When I see how popular with foreign tourists the Trans-Siberian Railway is, I clearly understand how little they know about Russia and travel by train. To be honest, I've never travelled by the Trans-Siberian but I'll never ever do it because that's how I see it.
Russia beyond the Urals.
The main historical events of Russia took place in the European part of the country, hence, not further than the Urals. The Urals and Siberia were mostly the industrial regions where natural resources were exploited, some factories were situated but all the culture and most historical sights have always been in the European area (Moscow and Saint-Petersburg, towns of the Golden Ring of Russia).
What do travelers expect to see beyond the Urals? One has to be a thorough explorer of history in order to shortlist proper sights in that area to see. However, if you are into nature, you'll be able to see a lot but by not staying on the train. Travelling by train you're most likely to see the characteristic of Russia lots of plain areas with rows of half-destroyed unattractive log cabins (apparently most country citizens live in such houses), monotonous kilometers of dense forests and fields.
The attractive site there is the Chusovaya River but in order to see it you have to go rafting, and get off a train. Maybe horseback riding in Altai but, again, avoid the train. ))
You may also hope to see some Russian towns and enjoy tours of them. I wouldn't be so optimistic about it. Russian economy is in decline due to overwhelming corruption, flight of capital, overall poverty of Russians. That's only natural that nowadays most towns are degrading. Even the towns of the Golden Ring of Russia which I dearly love and laud in my blog for their unparalleled archaic atmosphere look rather poor, deserted, outdated in terms of ordinary people's life quality. Leave alone some ordinary industrial towns like those you'll see traveling by train in the remoteness from main cultural centers.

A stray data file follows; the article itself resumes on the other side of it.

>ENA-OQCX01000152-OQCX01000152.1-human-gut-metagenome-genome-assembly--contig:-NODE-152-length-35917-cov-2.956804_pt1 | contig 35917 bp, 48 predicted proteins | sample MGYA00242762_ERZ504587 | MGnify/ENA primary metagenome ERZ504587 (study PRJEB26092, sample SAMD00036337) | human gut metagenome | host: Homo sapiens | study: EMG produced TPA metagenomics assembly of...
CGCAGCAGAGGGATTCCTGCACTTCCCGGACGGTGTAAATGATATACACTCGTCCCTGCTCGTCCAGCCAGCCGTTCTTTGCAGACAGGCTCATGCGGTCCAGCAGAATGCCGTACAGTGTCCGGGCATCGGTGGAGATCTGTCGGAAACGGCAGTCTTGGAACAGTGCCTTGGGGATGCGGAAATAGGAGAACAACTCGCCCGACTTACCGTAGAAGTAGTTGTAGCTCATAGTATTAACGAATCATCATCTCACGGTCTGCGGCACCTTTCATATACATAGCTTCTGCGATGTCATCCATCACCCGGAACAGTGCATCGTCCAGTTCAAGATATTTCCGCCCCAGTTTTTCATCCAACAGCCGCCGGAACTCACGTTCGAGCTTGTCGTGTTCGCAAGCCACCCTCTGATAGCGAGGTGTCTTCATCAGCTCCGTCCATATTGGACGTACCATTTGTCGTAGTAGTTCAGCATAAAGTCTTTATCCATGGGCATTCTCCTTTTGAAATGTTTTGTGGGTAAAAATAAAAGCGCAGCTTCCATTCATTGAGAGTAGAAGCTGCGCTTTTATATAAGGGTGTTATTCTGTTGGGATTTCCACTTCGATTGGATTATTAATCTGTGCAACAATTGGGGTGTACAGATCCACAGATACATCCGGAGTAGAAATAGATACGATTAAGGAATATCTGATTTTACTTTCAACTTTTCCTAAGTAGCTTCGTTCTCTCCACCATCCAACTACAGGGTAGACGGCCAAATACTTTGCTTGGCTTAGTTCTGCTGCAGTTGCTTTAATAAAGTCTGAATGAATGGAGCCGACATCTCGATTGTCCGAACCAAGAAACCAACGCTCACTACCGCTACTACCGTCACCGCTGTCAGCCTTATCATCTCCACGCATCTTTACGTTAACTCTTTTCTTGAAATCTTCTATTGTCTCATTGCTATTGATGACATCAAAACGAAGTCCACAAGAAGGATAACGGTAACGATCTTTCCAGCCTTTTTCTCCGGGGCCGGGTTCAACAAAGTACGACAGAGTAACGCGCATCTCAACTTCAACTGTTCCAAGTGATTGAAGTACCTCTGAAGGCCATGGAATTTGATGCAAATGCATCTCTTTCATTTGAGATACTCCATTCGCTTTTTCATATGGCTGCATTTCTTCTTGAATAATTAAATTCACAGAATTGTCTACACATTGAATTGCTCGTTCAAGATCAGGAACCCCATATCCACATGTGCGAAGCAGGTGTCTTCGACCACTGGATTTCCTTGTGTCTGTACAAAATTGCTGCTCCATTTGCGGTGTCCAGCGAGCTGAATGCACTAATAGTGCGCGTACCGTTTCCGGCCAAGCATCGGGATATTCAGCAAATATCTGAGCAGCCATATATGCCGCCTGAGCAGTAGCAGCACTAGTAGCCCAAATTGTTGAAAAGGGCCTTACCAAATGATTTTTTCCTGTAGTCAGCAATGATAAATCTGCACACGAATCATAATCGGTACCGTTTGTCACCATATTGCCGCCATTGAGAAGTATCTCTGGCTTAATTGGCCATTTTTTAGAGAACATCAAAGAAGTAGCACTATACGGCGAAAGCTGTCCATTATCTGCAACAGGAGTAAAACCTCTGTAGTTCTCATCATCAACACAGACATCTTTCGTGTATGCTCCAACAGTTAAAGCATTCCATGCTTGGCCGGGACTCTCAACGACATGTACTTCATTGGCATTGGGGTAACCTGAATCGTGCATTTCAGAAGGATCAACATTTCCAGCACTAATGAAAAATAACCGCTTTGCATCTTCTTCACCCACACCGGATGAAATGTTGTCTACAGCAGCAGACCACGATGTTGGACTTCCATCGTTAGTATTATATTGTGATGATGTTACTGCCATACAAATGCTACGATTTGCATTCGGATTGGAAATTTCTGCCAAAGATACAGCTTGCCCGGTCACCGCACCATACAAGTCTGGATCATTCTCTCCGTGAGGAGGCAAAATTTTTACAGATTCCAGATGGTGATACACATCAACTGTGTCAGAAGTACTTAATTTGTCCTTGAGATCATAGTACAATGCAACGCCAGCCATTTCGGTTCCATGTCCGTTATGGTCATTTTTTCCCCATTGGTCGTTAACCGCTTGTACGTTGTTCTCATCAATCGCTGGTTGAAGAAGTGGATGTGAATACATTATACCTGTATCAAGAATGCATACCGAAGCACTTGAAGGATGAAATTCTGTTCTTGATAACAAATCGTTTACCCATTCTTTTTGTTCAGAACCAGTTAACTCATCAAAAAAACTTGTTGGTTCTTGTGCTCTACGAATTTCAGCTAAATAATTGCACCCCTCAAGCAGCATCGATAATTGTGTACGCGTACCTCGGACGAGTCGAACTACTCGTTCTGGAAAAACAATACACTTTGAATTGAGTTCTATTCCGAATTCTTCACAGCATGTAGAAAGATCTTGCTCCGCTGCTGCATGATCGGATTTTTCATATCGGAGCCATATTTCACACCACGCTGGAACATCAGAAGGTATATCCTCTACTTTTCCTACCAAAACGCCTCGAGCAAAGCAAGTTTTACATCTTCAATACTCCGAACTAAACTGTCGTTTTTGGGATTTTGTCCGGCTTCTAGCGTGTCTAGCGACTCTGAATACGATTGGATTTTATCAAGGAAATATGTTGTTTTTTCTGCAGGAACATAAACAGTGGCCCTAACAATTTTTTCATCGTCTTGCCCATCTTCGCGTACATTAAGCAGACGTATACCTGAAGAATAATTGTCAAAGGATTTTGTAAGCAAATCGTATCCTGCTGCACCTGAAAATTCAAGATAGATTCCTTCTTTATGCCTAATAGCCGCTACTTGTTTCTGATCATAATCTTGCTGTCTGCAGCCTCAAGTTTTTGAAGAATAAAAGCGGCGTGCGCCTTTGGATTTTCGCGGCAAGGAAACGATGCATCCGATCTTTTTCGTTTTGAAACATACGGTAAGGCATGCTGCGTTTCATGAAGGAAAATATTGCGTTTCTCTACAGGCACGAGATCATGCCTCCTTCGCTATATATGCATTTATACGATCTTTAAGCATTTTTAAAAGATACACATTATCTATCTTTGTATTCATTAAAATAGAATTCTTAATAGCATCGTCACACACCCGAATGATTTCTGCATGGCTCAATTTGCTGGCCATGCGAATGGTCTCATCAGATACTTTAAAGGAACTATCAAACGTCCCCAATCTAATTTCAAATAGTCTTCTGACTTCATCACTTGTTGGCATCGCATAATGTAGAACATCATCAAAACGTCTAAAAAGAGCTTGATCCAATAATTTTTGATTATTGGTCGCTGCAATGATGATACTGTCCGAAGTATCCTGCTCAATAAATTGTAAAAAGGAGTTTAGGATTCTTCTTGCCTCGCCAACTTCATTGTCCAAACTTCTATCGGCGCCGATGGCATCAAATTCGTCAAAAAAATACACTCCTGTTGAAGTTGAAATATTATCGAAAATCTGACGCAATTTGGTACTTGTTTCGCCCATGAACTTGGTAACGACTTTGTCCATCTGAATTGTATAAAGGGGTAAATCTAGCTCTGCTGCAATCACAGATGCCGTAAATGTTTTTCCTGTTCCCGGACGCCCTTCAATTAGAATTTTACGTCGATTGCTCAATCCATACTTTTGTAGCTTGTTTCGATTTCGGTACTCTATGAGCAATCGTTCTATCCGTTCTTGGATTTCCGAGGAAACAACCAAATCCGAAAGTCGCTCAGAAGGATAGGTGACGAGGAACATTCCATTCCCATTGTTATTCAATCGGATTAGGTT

The train travel.
Have you actually travelled by train for more than 5-6 hours? I have. We used to travel a lot to Vyatka/Kirov, a town half-way to Ekaterinburg, to my granny's.
The journey takes around 30 hours, and even that was boring enough. After 14 hours on the train one feels his muscles ache a bit since you can't move and have even the minimum of normal amount of daily physical activity. The next day it's finding ways to fight boredom: watching tree trunks flashing by is no more fun)). It's also poor hygiene a traveller suffers from: the cars of Russian railway are sort of dusty, there's either no air conditioning or it's somehow deficient.
Well, I've just brought up the points they will never reveal to you at travel agents' or when you buy overpriced Trans-Siberian tours. It's up to you to decide. On the bright side, you'll certainly have a new exotic experience, see the true Russia without the gloss of tourist deceptive traps, feel the country's enormousness and make your dream come true (because you should really want it badly if you take the risk of going throughout all Russia by train).